Such academic field as comparative education can benefit both educators and policy-makers, even though its usefulness and validity is sometimes questioned. This essay will show that the critique of comparative education can be explained by its multidisciplinary nature and the use of various research methods which appear to be inconsistent.
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Nonetheless, the findings derived in such a way can still be of great use for understanding international policy trends in education. Moreover, they can help policy-makers improve the work of educational institutions. This is the main argument that should be explained and illustrated in this paper.
First, one should note that comparative education strongly relies on other academic fields, for instance, psychology, political science, economics, sociology, history, or even anthropology (Cook, Hite, & Epstein 2004, p. 133). Although, these disciplines can be called social sciences, they employ different research methods, and they have different assumptions about the behavior of people and their decisions.
Thus, the question arises whether these methods and assumptions of these sciences can be reconciled and whether these differences undermine the validity of comparative education as an academic field. Moreover, one can say that comparative education does not actually exist as a separate field.
Most likely, it is only a part of other social sciences. However, this multidisciplinary approach is typical of many academic fields, and it can produce good results. One should bear in mind that by relying on different disciplines the researchers can better explain the decisions that people take. Similarly, by using different research methods scholars can validate various theories or hypotheses.
This approach can very fruitful if a researcher wants to examine international policy trends in education. In order to examine such trends, a researcher should be versed in political science, anthropology, decision-theory, history, and other social sciences.
By looking at the same questions from various perspectives, one can better the factors that shape educational policies of different countries and identify common patterns. This is one of the arguments in favor of comparative education.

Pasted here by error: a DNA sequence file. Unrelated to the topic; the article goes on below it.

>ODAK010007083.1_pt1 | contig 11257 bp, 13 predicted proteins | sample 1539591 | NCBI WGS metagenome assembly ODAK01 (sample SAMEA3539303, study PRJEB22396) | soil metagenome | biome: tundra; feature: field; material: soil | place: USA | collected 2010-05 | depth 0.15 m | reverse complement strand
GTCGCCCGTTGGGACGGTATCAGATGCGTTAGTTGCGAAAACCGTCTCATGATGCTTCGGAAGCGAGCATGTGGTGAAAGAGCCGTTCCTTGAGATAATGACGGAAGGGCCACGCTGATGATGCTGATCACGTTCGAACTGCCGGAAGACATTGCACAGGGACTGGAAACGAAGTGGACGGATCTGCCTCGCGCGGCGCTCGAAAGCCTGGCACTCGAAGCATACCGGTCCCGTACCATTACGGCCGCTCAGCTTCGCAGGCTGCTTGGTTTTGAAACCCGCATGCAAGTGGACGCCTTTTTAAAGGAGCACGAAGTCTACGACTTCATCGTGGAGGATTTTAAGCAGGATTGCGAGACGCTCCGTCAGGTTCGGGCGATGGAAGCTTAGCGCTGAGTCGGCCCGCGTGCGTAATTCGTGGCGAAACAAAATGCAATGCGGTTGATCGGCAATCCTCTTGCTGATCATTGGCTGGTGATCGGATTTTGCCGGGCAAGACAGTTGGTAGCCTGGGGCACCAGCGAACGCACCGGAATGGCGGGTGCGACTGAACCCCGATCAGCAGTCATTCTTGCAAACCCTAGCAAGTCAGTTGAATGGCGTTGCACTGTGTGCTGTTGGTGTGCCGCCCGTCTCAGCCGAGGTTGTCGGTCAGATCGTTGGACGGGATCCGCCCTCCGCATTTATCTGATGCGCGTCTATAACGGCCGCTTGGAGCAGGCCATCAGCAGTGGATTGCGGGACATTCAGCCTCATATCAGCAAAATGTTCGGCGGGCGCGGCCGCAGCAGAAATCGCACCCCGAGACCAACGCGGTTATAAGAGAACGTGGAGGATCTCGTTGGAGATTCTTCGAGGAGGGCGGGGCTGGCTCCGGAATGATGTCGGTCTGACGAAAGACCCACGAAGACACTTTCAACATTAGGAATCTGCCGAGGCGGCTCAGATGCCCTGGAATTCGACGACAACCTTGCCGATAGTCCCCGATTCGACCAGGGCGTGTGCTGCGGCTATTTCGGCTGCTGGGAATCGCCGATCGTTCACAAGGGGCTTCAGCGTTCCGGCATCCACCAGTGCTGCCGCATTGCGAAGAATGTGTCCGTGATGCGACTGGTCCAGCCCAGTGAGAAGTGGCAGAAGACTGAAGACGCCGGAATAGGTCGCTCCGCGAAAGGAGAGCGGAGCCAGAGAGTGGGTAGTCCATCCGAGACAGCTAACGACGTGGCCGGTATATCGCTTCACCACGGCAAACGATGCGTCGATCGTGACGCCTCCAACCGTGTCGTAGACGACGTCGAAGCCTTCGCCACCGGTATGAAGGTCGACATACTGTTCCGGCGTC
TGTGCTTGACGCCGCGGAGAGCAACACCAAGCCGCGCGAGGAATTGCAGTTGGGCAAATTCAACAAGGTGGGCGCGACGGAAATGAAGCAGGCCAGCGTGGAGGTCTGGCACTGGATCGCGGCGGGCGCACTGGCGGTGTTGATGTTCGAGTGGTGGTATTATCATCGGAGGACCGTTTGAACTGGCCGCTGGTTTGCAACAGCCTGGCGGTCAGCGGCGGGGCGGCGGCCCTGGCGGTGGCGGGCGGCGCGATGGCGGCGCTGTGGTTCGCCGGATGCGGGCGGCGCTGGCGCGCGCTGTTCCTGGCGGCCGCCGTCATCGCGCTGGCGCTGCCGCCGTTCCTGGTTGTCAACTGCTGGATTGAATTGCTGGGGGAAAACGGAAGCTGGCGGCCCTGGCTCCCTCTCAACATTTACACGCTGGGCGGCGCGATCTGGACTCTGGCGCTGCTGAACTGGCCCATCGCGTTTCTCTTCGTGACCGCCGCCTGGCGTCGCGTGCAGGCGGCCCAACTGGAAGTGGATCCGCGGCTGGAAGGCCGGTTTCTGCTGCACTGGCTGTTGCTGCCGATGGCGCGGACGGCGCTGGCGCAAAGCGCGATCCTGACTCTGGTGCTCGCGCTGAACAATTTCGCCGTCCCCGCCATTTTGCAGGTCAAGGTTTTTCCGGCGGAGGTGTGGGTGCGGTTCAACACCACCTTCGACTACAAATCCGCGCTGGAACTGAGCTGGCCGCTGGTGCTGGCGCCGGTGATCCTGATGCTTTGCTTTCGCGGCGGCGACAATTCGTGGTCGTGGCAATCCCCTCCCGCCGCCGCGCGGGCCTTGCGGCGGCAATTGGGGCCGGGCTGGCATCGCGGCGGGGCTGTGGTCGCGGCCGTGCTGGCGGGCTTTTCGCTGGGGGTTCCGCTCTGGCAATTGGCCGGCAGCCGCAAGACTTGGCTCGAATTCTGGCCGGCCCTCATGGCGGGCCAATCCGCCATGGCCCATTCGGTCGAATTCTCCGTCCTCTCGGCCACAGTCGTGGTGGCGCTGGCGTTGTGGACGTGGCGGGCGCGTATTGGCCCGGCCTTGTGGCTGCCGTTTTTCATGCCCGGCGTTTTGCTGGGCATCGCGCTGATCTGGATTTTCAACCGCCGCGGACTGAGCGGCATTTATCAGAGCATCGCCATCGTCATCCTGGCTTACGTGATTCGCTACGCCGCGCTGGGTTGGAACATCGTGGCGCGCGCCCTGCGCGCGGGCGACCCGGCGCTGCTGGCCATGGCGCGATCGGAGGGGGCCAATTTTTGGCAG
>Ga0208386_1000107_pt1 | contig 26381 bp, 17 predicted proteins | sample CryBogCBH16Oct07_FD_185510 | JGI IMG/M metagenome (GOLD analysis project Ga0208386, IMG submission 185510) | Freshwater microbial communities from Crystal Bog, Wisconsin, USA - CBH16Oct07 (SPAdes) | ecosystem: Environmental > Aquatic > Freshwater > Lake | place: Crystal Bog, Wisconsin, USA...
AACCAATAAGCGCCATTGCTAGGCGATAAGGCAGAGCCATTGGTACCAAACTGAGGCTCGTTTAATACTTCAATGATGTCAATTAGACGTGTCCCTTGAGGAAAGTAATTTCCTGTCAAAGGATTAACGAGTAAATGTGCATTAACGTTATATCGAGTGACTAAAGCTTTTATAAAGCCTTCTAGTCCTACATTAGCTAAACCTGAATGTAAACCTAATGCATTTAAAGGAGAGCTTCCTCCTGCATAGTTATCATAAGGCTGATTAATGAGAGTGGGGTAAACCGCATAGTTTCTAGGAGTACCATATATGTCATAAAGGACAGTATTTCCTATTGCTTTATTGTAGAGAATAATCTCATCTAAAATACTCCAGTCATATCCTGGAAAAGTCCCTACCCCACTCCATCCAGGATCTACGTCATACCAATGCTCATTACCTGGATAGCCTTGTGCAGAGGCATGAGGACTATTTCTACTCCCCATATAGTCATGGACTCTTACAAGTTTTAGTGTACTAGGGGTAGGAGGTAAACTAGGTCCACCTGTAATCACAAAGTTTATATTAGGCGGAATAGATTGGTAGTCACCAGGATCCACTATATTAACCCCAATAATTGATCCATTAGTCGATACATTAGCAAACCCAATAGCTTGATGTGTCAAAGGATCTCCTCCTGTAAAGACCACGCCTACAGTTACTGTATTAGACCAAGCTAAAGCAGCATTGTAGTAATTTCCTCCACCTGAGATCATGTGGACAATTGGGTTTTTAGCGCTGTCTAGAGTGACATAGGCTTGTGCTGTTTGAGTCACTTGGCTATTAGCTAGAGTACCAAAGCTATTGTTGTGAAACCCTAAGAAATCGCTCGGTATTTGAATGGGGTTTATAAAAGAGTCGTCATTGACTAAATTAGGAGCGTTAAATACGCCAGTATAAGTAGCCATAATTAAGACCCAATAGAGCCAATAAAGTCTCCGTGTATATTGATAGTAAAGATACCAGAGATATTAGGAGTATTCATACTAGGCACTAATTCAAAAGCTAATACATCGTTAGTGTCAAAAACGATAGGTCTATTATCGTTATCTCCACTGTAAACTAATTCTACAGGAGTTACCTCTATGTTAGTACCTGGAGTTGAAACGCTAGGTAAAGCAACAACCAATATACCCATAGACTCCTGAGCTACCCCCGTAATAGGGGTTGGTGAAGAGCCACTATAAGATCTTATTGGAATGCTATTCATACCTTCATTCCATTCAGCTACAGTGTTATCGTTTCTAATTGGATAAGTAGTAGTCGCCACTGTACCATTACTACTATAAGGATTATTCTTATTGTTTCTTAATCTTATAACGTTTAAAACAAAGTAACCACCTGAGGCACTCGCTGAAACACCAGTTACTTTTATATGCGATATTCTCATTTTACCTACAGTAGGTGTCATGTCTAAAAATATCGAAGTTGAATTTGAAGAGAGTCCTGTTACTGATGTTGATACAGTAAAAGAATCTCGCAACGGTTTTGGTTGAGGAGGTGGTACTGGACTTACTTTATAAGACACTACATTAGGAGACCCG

Additionally, this science is aimed at improving the experiences of students and teachers. This goal unifies various kinds of studies that are conducted in this area (Biraimah 2003, p. 443). For instance, this discipline can identify the factors that shaped education systems in different countries such as England or France (Broadfoot et al 2000).
Moreover, such studies can explain how teachers from different countries approach their tasks and why they act in a specific way. For instance, in some countries such as France, teachers have a more formal attitude toward their duties, while in England teachers tend to establish more personal relationships with pupils (Broadfoot et al 2000, p. 240).
Such a discussion can help educators find those instructional models and approaches that best fit a certain country. This example illustrates one of the questions examined by the researchers who study comparative education.
Furthermore, comparative education can be very useful for identifying the best instructional models, academic standards, and policies of educational institutions that have already been used in different countries. This is why comparative education can still be regarded as a useful tool for examining the international policy trends in education.
Thus, despite some internal inconsistencies of comparative education, it can still be used for examining the similarities and differences between educational policies and standards adopted in different countries. Most importantly, this discipline has the ultimate goal of improving the work of teachers and students. This is why this discipline.
Biraimah, K. L. (2003). Transforming Education, Transforming Ourselves: Contributions and Lessons Learned. Comparative Education Review, 47(4), 423-443.
Broadfoot, P., Osborn, M., Planel, C. & Sharpe, K. (2000). Primary schooling in England and France: The importance of the national context. In Promoting Quality in Learning: Does England Have the Answer? (pp: 38-51). Cassell: London.
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Cook, B. J., Hite, S. J., & Epstein, E. H. (2004). Discerning Trends, Contours, and Boundaries in Comparative Education: A Survey of Comparativists and Their Literature. Comparative Education Review, 48(2), 123 – 149.